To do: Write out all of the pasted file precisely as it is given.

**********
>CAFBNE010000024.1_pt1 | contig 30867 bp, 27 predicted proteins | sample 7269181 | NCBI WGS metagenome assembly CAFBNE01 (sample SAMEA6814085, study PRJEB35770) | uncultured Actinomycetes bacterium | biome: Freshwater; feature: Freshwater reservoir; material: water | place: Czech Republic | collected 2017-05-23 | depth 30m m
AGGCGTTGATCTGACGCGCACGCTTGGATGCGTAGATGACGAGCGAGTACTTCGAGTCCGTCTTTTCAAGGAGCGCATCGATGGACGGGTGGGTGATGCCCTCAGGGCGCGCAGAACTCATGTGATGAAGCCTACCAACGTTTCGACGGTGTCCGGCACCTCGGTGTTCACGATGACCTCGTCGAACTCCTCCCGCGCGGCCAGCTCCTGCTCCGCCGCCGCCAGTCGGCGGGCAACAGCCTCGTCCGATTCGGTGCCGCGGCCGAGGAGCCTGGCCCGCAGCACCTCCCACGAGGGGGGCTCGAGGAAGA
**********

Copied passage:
>CAFBNE010000024.1_pt1 | contig 30867 bp, 27 predicted proteins | sample 7269181 | NCBI WGS metagenome assembly CAFBNE01 (sample SAMEA6814085, study PRJEB35770) | uncultured Actinomycetes bacterium | biome: Freshwater; feature: Freshwater reservoir; material: water | place: Czech Republic | collected 2017-05-23 | depth 30m m
AGGCGTTGATCTGACGCGCACGCTTGGATGCGTAGATGACGAGCGAGTACTTCGAGTCCGTCTTTTCAAGGAGCGCATCGATGGACGGGTGGGTGATGCCCTCAGGGCGCGCAGAACTCATGTGATGAAGCCTACCAACGTTTCGACGGTGTCCGGCACCTCGGTGTTCACGATGACCTCGTCGAACTCCTCCCGCGCGGCCAGCTCCTGCTCCGCCGCCGCCAGTCGGCGGGCAACAGCCTCGTCCGATTCGGTGCCGCGGCCGAGGAGCCTGGCCCGCAGCACCTCCCACGAGGGGGGCTCGAGGAAGA